This June, Edward and Eddy will graduate and enter GEC’s summer program. Their mother credits the GEC for changing her family’s life. Her voice broke as she described her sadness over the boys leaving after graduation, and urges people to financially support the GEC. She would love to see the agency have a kindergarten or grade school, because she hasn’t found a school for her sons that is comparable to the GEC, and would recommend our school to all her friends. She emotionally describes how thankful she is to everyone who works at the GEC and grateful that the teachers are always communicating with her family and advising them as what they can do to help her sons. This collaboration between teachers and families is so important in meeting the needs and improving the lives of the children, and has helped her family in making Edward and Eddy’s first school experience life changing, and that has resulted in great progress being made in all areas of development.


Joseph Riley Fondly Remembers & Celebrates the Life of John Cavallo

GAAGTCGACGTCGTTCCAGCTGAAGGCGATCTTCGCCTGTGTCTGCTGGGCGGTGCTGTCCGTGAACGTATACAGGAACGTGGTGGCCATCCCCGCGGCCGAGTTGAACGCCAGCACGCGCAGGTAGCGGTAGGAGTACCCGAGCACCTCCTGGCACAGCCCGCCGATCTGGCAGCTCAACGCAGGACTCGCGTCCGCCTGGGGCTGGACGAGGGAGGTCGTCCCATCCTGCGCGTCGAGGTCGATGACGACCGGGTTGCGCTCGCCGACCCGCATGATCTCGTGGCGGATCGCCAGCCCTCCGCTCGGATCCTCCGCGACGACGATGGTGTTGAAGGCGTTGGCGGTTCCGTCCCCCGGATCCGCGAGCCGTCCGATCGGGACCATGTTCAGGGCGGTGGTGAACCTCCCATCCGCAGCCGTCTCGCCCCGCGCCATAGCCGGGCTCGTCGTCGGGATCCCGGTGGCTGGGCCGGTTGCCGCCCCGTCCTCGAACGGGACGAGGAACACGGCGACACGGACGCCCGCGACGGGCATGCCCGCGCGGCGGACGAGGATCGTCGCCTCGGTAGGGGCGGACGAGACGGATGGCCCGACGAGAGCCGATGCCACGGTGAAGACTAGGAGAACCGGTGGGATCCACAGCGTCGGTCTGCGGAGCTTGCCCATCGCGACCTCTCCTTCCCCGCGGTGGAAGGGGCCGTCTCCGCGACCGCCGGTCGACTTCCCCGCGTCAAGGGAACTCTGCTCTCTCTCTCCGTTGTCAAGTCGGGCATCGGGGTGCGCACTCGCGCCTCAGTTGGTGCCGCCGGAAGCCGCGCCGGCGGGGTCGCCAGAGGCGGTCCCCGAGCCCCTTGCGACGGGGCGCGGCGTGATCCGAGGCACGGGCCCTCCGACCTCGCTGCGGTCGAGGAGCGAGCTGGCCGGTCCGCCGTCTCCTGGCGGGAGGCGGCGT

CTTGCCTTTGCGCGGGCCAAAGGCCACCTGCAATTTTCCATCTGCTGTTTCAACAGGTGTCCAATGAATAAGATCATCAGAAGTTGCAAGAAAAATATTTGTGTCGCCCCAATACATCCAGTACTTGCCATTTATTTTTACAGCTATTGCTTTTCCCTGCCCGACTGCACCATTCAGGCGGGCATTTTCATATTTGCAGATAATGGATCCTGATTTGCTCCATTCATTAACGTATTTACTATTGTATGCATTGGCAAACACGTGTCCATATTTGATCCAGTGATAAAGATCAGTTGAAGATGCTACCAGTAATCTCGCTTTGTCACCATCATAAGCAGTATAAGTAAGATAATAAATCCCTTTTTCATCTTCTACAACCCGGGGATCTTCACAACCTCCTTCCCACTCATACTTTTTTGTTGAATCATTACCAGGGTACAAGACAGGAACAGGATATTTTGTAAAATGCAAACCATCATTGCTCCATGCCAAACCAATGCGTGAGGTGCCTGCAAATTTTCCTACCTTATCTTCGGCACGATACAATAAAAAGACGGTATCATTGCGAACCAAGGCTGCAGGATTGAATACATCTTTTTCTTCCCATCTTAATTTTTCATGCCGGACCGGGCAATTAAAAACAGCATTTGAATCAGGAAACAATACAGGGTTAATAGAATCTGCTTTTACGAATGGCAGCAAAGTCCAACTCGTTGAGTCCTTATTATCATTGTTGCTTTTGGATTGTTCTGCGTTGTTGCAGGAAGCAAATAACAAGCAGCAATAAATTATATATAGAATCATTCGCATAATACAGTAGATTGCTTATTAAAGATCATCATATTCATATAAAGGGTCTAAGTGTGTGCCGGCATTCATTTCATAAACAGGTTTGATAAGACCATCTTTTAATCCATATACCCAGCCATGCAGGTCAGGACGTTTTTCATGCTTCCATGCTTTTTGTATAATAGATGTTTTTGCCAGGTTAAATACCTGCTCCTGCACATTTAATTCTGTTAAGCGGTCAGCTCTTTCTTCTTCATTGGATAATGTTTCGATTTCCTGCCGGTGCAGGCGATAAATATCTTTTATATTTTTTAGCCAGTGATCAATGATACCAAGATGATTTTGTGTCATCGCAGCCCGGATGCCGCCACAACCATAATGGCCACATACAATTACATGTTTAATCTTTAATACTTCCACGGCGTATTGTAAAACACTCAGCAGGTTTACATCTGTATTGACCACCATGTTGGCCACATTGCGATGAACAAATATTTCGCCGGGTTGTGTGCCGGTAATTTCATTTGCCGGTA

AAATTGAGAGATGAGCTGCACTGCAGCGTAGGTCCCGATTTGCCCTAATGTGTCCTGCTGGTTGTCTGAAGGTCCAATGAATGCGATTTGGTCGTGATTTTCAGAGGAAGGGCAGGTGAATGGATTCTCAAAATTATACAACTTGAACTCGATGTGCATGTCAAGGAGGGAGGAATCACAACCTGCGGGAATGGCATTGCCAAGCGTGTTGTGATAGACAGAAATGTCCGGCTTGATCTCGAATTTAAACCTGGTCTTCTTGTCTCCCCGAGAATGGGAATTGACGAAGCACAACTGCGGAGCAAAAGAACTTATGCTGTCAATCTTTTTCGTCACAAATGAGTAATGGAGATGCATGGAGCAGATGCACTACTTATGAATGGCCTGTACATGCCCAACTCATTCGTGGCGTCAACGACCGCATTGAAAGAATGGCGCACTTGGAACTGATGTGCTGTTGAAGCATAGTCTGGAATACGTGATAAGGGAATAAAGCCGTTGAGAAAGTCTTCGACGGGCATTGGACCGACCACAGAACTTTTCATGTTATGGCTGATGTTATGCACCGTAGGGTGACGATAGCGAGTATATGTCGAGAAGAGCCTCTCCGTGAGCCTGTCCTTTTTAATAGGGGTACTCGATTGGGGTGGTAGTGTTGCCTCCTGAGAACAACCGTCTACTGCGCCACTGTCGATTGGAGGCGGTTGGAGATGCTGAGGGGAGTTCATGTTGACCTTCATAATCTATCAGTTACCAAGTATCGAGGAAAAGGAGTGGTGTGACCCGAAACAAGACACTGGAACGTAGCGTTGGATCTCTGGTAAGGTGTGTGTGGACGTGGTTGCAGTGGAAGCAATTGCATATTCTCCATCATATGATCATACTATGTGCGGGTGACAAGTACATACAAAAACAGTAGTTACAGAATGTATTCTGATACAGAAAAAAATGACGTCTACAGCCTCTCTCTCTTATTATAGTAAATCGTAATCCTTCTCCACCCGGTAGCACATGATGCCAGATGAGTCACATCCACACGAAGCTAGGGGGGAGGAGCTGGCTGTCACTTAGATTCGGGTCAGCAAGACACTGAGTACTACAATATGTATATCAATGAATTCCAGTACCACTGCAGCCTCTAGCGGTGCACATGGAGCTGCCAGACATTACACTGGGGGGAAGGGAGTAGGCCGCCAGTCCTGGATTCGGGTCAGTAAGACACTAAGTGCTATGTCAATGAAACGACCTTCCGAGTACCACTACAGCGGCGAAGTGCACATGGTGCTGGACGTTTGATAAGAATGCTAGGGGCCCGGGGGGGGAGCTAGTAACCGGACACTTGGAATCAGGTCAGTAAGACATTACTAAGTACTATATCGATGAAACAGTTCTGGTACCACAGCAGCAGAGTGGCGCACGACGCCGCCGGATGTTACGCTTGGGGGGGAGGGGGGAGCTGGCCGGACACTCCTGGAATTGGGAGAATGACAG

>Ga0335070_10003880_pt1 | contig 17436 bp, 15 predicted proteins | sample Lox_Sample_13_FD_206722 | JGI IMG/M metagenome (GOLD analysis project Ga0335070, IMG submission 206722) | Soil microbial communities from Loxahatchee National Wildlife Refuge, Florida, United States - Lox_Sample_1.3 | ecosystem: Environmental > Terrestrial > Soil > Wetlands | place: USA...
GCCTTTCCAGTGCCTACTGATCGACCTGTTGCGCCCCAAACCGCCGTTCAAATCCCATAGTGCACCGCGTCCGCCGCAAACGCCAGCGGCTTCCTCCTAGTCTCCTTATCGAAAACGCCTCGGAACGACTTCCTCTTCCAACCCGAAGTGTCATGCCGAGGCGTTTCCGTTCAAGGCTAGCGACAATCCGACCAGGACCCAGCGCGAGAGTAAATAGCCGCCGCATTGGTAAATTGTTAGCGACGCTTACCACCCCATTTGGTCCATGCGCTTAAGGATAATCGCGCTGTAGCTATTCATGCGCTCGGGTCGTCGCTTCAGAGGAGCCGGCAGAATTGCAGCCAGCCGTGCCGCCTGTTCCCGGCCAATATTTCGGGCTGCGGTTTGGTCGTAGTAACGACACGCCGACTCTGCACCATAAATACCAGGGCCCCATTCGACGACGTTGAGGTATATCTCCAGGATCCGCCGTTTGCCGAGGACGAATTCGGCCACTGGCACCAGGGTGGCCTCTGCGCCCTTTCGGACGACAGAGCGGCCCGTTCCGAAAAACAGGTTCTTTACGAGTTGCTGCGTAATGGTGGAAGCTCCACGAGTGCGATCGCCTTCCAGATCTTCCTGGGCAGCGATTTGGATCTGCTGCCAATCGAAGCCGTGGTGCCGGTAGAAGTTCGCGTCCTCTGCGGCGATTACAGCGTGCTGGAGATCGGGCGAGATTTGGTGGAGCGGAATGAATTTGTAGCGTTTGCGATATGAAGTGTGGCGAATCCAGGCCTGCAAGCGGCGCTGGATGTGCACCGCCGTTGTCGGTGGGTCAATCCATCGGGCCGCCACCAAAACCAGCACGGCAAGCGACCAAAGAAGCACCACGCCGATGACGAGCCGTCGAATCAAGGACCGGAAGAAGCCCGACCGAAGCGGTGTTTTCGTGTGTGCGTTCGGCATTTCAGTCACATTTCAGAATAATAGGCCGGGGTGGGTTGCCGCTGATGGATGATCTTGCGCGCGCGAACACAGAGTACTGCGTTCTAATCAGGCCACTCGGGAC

johnJohn Cavallo and I met in 1986. I was a young teacher working part time at the Guild for Exceptional Children, and John was a gentleman residing in one of GEC’s residential programs. I was immediately impressed by his friendly, outgoing nature and a little bit awed by his determination and independence. In 1975 John had moved into GEC’s Conklin Residence, the very first group home for adults with I/DD in Brooklyn. John’s independence and creativity grew while he lived in the community residence. It soon became evident that he did not require 24-hour supervision (nor did he want it for that matter). John had a strong desire to live on his own, to be more independent, and he was determined to make that happen. In 1985, GEC opened up what was then a new model of residential living, a supportive apartment. John moved in with a roommate, a gentleman who had survived Willowbrook, and also demonstrated a need for greater independence, and a desire to live on his own. It was there that I met John. In the supportive apartment, he would have a few hours of daily staff assistance, but mostly he and his roommate would do their chores, shop for and prepare their meals, develop their social lives, and live as fully and independently as possible. John also worked. He held a variety of jobs over the years, starting with the GEC Workshop, doing assembly work in the 70’s & 80’s. He moved on to volunteering at Lutheran Hospital and cleaning houses and apartments. His work ethic and sociable nature made him a welcome addition to housekeeping staff. Finally, John held a position helping others at GEC’s own Four Seasons Day Habilitation, a program for senior citizens. John was not only a special part of the lives of the individuals he helped at the Four Seasons, he also inspired staff with his kind manner, willingness to help others, and endless repertoire of songs.